Yelton Represents Change in County's Direction - TribPapers

Yelton Represents Change in County’s Direction

Don Yelton. Photo submitted.

Buncombe County (District 3) – North Buncombe resident Don Yelton, a Republican, is running for the Buncombe County Commissioner District 3 seat, currently held by Democrat Amanda Edwards. “I love Buncombe County. I love the United States. I love freedom. And we’re losing all three.,” he says. Yelton is no stranger to politics or the Buncombe County government as he has been involved in both, one way or another, for years. 

Yelton lives on Jupiter Road in Northern Buncombe County on half the farm where he was raised. “I committed to staying here.” He worked his way through college, attending UNC-Asheville, where he got his degrees in biology and psychology. For his master’s thesis, he discovered an ecological variety of a plant on top of Roan Mountain. “I had a feeling it was a separate species, so my research for my Master’s thesis was proving that it was a separate species.” It was published in a scientific journal. 

After teaching at Brevard College, he went to Clemson University, earning an Environmental Systems Engineering degree. “Basically, it’s the theory behind water treatment, solid waste, that type of thing,” explained Yelton. He worked for Land Of Sky as a water quality specialist before joining the Buncombe County government’s solid waste department. He has also operated and designed wastewater treatment plants. 

What he said he learned from his four years in government is, “If you know what you’re doing and you’re working for the government, you will get into trouble because they don’t want you doing a good job.”

Asked why he was running for office, Yelton said, “I’m running for office because I’ve seen a lot. I’ve observed the county commissioners for 38 years. I know what they’re [commissioners] going to do before they do it, and I do have a very, very diversified background and can talk intelligently about anything… I want people to know what’s going on and I will tell them.”

Asked what makes him the better candidate for the seat, Yelton replied, “I was born and raised in Buncombe County. I’ve seen Buncombe County at its worst and at its best, and now I see it going back to its worst.” He added that he solved the sanitary problem and implemented recycling for the county. “I do have a scientific approach. Most of those people do not understand what science is. Science does not give you the answer. It’s a process because the answer is always changing.”

Asked what the district’s biggest issue was, he responded, “District 3 has always been the redheaded stepchild. They didn’t have the population, they didn’t have the local voice, and now it is growing tremendously… Right across from me is a whole bunch of houses where it used to be a green field. And there is a limit on how many houses you can put in a certain area. Nobody is talking about that. They are all talking about global warming causing flooding, but guess what causes flooding? Asphalt, rooftops, those types of things.”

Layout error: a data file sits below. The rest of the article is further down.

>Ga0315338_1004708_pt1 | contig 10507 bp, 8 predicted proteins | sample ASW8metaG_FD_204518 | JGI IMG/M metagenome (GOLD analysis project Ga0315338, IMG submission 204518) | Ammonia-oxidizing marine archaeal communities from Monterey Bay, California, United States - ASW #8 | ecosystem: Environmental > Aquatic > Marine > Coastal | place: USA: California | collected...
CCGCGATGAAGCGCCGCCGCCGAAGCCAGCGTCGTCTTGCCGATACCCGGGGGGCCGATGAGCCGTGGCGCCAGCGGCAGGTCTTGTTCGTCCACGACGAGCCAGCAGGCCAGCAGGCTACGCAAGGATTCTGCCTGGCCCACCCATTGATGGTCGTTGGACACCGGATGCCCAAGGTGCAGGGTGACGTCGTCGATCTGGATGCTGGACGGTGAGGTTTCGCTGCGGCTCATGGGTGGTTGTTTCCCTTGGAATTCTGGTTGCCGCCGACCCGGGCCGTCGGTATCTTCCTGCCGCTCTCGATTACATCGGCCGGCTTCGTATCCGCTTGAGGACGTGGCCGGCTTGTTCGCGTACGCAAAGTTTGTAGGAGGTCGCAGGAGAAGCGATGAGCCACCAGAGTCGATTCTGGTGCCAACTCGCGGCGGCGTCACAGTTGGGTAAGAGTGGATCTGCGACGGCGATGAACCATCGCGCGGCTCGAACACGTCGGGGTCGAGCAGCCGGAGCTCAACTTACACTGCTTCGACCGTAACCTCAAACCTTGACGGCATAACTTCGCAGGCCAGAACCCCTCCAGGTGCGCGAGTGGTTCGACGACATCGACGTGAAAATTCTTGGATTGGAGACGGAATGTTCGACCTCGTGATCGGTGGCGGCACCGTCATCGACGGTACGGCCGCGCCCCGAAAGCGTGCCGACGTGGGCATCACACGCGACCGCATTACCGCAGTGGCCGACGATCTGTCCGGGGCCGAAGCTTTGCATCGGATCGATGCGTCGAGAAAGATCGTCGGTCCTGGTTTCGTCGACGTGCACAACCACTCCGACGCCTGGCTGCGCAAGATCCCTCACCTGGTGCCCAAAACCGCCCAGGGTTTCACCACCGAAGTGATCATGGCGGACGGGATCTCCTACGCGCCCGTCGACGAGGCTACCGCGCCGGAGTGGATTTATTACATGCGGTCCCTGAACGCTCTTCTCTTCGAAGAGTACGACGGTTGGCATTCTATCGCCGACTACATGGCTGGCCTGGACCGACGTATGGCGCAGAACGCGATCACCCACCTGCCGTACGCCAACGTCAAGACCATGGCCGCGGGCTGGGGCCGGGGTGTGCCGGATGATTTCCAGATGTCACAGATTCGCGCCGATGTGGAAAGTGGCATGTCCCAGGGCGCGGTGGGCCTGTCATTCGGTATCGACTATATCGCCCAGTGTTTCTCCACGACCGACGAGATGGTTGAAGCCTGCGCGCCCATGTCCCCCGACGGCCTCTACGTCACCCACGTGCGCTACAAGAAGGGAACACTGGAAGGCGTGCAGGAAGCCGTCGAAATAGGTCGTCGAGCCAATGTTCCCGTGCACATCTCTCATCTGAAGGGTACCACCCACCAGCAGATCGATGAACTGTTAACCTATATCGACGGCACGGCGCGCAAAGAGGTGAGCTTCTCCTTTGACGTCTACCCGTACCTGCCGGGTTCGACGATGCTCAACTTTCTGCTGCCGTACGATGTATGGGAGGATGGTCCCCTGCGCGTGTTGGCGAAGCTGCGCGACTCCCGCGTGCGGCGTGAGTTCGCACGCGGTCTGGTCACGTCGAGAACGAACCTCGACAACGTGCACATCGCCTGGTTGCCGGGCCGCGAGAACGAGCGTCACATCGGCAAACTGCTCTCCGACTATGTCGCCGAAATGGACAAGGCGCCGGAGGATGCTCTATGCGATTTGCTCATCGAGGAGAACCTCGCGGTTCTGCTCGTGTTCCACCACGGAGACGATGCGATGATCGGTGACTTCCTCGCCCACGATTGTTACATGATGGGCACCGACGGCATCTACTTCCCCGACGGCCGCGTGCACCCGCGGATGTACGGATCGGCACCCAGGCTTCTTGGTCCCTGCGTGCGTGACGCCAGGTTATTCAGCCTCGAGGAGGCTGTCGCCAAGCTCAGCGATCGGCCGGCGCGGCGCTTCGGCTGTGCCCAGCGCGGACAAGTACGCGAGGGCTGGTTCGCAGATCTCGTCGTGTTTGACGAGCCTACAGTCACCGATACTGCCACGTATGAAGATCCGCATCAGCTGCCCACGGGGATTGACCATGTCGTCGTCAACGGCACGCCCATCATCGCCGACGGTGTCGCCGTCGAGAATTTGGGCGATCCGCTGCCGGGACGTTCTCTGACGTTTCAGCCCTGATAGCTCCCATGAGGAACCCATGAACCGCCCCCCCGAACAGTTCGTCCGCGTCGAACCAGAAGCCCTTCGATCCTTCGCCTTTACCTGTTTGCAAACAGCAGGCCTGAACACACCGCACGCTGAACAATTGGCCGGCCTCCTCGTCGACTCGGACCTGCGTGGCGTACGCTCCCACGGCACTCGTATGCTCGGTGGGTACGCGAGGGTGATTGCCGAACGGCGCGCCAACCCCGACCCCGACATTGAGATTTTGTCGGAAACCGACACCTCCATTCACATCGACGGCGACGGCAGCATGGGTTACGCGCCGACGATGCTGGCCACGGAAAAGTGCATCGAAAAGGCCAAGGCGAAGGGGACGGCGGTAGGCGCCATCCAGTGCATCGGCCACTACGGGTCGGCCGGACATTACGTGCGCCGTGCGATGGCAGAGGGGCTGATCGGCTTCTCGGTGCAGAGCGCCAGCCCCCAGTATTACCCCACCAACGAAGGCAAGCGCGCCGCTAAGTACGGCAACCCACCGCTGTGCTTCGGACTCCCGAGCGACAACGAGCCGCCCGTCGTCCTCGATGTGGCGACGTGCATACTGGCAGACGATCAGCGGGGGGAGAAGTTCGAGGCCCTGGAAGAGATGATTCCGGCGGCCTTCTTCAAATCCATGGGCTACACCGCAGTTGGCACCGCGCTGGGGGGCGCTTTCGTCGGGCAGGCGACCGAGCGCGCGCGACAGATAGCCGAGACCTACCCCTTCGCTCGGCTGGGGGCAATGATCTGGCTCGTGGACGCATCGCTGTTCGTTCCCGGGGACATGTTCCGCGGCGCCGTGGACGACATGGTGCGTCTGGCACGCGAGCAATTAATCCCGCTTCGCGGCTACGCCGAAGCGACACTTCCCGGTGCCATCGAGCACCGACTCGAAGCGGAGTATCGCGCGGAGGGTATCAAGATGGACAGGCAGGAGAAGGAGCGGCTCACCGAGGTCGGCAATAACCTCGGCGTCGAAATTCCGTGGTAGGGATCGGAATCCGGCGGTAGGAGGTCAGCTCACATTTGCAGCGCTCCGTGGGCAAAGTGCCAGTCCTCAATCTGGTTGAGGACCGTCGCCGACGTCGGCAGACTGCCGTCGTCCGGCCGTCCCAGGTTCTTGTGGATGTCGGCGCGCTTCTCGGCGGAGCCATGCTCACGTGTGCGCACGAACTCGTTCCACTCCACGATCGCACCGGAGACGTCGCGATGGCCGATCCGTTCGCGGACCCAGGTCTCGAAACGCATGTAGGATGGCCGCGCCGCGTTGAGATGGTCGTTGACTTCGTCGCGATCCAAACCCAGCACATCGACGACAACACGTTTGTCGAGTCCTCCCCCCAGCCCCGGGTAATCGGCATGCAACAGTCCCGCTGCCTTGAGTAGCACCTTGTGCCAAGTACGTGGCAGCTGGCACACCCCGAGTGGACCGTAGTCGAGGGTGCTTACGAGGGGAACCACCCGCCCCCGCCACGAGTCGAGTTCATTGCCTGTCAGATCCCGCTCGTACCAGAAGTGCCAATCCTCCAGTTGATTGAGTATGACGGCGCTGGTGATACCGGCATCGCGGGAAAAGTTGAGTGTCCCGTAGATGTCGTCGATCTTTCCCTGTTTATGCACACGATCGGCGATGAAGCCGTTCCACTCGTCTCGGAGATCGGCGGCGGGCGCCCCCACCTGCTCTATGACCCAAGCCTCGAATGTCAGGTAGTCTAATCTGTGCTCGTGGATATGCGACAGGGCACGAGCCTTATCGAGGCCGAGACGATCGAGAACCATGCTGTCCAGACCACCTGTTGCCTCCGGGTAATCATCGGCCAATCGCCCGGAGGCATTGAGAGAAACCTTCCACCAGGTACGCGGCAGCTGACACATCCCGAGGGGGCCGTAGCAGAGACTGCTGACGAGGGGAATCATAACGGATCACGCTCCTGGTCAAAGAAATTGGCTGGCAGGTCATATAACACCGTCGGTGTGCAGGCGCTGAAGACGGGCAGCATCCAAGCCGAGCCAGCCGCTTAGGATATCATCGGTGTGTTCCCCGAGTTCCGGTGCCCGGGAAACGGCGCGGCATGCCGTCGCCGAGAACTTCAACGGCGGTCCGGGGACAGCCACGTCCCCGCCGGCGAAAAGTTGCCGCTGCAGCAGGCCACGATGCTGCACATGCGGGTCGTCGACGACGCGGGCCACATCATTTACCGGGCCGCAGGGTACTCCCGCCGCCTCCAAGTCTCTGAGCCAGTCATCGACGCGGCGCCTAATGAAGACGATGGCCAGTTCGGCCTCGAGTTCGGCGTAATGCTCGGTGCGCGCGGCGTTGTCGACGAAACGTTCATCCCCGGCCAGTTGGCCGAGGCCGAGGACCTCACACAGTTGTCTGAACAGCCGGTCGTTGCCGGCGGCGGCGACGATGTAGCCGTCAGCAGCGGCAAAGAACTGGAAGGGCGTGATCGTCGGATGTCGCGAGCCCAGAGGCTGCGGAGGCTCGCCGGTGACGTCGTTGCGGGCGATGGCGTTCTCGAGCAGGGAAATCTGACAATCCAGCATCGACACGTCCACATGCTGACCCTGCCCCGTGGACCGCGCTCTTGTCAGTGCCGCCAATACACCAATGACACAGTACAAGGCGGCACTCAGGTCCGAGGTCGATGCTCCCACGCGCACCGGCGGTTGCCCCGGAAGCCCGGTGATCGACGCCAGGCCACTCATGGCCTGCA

Yelton points out that the taxes people have to pay on large tracts of undeveloped land is forcing these owners to sell the land to developers. He suggests reducing taxes on the properties to keep these tracts producing oxygen and having growth that keeps rain from running off and doesn’t have pavement and kids to send to school. “That’s using the scientific method.”

Unlike his opponent, Yelton doesn’t believe that the district’s biggest issue is the county’s. “The biggest issue facing the country is that we’ve got to know where our money comes from and where it’s going. And that’s not some little flowery report given to commissioners.” He specifically singled out non-profits, saying, “We need to know what we got for our money.”

He furthermore mentioned another one of his pet peeves which is the commissioners handle public comment. “You’ve got three minutes to speak to them. You can’t call anybody out by name. You can ask any questions because they won’t answer them. It’s a dog and pony show. We need some knockdown, drag-out discussions.”

Asked about the biggest misstep by the county, Yelton said, “Brownie Newman [chairman of the county commissioners] because when Brownie started out, he was doing the same thing Tom Sobol [former chairman of the county commissioners]…If you remember, Tom Sobol would let anybody speak before they’d take a vote on anything. Brownie started out doing that, but then he stopped. Now you got to speak your three minutes before they even talk about what their going to talk about. So how can you talk about something that hasn’t been presented or discussed?”

He went on to add, “That shows you what our problem is. This is a government run by committees, behind closed doors, and then they come out to the county commissioners’ meeting and act like they’ve done everything they’re supposed to do.”
Asked what the county commissioners had done right, Yelton said, “Finally listening to me about Wanda Greene [former county manager who was convicted of embezzling county funds].

Asked what he wanted voters to know before going to vote. “I will never tell them a lie. I will always be upfront and I will ask a lot of questions in commissioners’ meetings. Which is why they hate me and they’re going to fight like the devil to keep me from getting there.”